David Schaper

David Schaper is a NPR National Desk reporter based in Chicago.

In this role, he covers news in Chicago and around the Midwest. Additionally he reports on a broad range of important social, cultural, political, and business issues in the region.

The range of Schaper's reporting has included profiles of service members killed in Iraq, and members of a reserve unit returning home to Wisconsin. He produced reports on the important political issues in key Midwest battleground states, education issues related to "No Child Left Behind," the bankruptcy of United Airlines as well as other aviation and transportation issues, and the devastation left by tornadoes, storms, blizzards, and floods in the Midwest.

Prior to joining NPR, Schaper spent nine years working as an award-winning reporter and editor for Chicago Public Radio's WBEZ-FM. For three years he covered education issues, reporting in-depth on the problems, financial and otherwise, plaguing Chicago's public schools.

In 1996, Schaper was named assistant news editor, managing the station's daily news coverage and editing a staff of six. He continued general assignment reporting, covering breaking news, politics, transportation, housing, sports, and business.

When he left WBEZ, Schaper was the station's political reporter, editor, and a frequent fill-in news anchor and program host. Additionally, he served as a frequent guest panelist on public television's Chicago Tonight and Chicago Week in Review.

Since beginning his career at Wisconsin Public Radio's WLSU-FM, Schaper worked in Chicago as a writer and editor for WBBM-AM and as a reporter and anchor for WXRT-FM. He worked at commercial stations WMAY-AM in Springfield, IL; and WIZM-AM and FM in La Crosse, WI; and at public stations WSSU-FM (now WUIS) and WDCB-FM in in Illinois.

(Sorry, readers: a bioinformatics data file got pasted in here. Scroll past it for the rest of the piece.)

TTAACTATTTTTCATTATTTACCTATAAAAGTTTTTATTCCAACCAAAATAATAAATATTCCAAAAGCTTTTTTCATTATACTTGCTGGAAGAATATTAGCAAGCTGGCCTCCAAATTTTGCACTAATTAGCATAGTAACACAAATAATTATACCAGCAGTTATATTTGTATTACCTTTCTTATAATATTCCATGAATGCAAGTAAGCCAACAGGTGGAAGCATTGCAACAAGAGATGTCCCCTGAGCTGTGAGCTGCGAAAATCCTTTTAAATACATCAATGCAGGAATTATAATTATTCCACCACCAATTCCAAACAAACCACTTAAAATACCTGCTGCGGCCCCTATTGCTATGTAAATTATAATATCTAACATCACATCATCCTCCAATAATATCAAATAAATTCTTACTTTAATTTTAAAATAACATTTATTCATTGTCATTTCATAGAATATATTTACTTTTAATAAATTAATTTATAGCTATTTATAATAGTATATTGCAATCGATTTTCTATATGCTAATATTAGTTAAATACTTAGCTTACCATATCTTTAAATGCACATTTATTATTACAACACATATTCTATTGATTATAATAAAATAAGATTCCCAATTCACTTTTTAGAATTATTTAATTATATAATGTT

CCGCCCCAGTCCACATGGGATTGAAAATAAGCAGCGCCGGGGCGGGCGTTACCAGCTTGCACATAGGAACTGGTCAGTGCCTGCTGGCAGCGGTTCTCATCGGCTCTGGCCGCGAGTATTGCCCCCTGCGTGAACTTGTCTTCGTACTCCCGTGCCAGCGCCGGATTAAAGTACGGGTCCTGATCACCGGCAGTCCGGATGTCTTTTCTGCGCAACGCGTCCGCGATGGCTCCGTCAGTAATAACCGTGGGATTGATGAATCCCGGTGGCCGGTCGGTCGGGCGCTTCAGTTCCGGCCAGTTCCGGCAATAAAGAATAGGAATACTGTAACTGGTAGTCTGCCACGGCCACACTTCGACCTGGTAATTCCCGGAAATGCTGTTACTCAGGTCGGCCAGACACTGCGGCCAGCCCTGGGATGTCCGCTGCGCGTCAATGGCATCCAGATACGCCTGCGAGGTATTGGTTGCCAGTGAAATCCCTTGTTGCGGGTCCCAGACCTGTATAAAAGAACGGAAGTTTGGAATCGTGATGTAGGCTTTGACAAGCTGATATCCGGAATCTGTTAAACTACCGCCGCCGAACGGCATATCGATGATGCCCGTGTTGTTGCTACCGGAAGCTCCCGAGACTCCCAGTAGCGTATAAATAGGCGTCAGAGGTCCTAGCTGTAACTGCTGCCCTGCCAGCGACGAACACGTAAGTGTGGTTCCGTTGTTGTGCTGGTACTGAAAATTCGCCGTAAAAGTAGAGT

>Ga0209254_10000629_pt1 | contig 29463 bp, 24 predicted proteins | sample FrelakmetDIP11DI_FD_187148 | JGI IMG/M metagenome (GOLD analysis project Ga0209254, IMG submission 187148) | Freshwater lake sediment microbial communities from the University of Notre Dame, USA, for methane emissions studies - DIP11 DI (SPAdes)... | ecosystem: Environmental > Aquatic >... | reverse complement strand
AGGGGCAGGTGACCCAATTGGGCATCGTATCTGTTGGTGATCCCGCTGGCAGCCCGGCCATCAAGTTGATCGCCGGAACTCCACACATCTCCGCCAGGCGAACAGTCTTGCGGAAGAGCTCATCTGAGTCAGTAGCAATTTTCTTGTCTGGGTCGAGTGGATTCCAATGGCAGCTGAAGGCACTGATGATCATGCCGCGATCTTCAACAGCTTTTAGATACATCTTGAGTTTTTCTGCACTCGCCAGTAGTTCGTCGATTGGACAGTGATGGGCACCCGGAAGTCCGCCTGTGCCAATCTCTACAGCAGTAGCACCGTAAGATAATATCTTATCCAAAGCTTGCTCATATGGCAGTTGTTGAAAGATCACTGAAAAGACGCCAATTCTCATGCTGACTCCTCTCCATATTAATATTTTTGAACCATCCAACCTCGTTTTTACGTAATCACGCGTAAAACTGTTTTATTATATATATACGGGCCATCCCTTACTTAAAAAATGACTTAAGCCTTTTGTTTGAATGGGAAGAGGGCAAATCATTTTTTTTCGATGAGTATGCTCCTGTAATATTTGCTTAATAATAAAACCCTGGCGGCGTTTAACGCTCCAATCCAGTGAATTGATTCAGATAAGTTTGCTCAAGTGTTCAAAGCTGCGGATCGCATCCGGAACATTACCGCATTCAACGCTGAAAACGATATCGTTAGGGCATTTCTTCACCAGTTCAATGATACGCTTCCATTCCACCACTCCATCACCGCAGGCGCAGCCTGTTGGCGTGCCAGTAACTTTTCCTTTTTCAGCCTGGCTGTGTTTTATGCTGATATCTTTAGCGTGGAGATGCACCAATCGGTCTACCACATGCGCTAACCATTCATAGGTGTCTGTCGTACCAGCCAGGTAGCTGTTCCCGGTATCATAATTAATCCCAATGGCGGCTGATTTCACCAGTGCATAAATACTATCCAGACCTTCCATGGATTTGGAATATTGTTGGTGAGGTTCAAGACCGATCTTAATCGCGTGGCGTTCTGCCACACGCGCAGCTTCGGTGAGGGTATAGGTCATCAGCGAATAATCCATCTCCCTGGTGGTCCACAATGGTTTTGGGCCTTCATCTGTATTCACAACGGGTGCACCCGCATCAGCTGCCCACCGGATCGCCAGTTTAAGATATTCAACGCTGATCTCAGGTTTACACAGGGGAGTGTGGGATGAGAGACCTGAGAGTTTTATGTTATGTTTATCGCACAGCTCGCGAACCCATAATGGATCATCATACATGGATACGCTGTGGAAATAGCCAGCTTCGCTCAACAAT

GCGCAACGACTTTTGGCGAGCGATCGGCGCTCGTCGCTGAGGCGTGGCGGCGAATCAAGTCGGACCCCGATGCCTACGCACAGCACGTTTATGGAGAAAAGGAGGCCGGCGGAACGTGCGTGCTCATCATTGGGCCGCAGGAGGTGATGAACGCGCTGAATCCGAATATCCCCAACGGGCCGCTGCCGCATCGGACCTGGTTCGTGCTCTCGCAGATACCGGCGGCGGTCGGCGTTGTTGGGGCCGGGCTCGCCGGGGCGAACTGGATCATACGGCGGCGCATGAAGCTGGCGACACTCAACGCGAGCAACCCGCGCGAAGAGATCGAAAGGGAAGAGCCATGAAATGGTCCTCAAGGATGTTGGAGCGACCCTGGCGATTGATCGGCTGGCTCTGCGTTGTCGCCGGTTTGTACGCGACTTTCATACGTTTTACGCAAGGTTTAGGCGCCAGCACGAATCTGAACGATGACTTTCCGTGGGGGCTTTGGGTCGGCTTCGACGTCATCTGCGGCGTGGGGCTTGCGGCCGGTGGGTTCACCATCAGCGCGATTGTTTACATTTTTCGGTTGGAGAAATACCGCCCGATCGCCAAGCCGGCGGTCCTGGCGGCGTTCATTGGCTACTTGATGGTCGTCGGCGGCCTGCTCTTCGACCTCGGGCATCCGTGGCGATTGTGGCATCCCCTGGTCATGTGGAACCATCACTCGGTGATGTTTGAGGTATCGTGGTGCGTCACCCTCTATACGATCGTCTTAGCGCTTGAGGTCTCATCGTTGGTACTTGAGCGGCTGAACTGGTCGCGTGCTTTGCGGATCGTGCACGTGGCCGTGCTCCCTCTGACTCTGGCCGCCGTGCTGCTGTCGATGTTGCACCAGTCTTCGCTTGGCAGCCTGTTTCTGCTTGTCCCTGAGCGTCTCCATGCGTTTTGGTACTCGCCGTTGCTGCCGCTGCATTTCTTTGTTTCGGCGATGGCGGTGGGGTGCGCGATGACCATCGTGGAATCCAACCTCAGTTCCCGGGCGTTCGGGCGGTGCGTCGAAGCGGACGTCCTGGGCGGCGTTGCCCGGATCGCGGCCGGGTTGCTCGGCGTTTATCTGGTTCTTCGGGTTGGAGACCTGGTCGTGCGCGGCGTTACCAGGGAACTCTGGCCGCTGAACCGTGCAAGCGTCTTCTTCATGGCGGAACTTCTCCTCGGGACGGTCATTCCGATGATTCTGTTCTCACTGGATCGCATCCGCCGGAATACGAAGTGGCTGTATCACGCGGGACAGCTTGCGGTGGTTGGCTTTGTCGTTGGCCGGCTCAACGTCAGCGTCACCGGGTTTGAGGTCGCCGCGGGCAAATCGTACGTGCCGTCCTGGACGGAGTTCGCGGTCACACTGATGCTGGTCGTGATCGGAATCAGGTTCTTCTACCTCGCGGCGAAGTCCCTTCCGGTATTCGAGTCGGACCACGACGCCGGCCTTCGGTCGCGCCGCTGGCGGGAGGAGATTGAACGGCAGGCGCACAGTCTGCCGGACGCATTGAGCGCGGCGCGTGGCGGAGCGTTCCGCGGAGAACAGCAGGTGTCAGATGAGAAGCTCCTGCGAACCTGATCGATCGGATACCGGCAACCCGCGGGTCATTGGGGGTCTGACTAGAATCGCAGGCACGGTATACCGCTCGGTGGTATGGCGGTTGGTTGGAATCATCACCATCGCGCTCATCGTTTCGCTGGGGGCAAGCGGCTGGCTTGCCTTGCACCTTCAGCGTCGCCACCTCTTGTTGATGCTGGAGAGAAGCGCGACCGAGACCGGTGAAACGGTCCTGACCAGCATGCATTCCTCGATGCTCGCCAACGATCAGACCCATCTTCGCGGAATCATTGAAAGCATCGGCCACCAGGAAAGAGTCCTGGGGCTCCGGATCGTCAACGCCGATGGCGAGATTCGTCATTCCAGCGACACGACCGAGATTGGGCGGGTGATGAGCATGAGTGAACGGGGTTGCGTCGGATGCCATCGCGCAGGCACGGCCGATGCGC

Schaper earned a Bachelor of Science at the University of Wisconsin-La Crosse and an Master of Arts from the University of Illinois-Springfield.

At an oceanfront park in Long Branch, N.J., Tim Dillingham looks out over the beach in awe of how much the pounding waves and high waters of Hurricane Sandy have changed the Jersey shore.

Dillingham is the executive director of the American Littoral Society, a coastal conservation group. Before the storm, he says, the U.S. Army Corps of Engineers spent years building up the beaches by pumping sand onto them.

But that shouldn't be a solution to restoring the shore, he says.

A month after Hurricane Sandy pounded the New Jersey Shore, Atlantic City is back in business. Even though most of the casinos and restaurants sustained very little damage in the storm, they're now suffering from a lack of visitors. But the city has launched an effort to change that.

As three young boys roll their skateboards down the "World Famous Atlantic City Boardwalk," it's proof that it is still here, fully in tact, and that rumors of its demise were greatly exaggerated.

It's an old problem and an old code — "don't snitch." And it exists everywhere.

But in Chicago, where homicides and shootings are up significantly this year, that old code is leaving a rising number of violent crimes unsolved. Chicago Police Department statistics show arrests are being made in about 30 percent of shooting homicides, while close to 80 percent of nonfatal shootings are going unsolved.

When police can't find and arrest the perpetrators, they worry that the shooters will soon shoot again.

Witness Protection

Democratic Congresswoman Tammy Baldwin's sexual orientation was never really a factor in her victorious campaign against Republican former Gov. Tommy Thompson. Advocates for gay rights see that as a watershed moment for the movement.

Baldwin won a seat many thought she couldn't, defeating one of the state's most successful politicians in the process. The celebration Tuesday night in Madison was euphoric.

The enthusiastic crowd was never louder than when Baldwin acknowledged making history.

One of the most bitter congressional races is in the suburbs of Chicago, where controversial freshman Republican Joe Walsh is fighting to keep a seat he was actually drawn out of.

The Tea Party favorite's bombastic rants frequently get him into trouble, even with members of his own party, and Walsh is facing a tough Democratic opponent in Iraq war veteran Tammy Duckworth, who lost both of her legs in combat.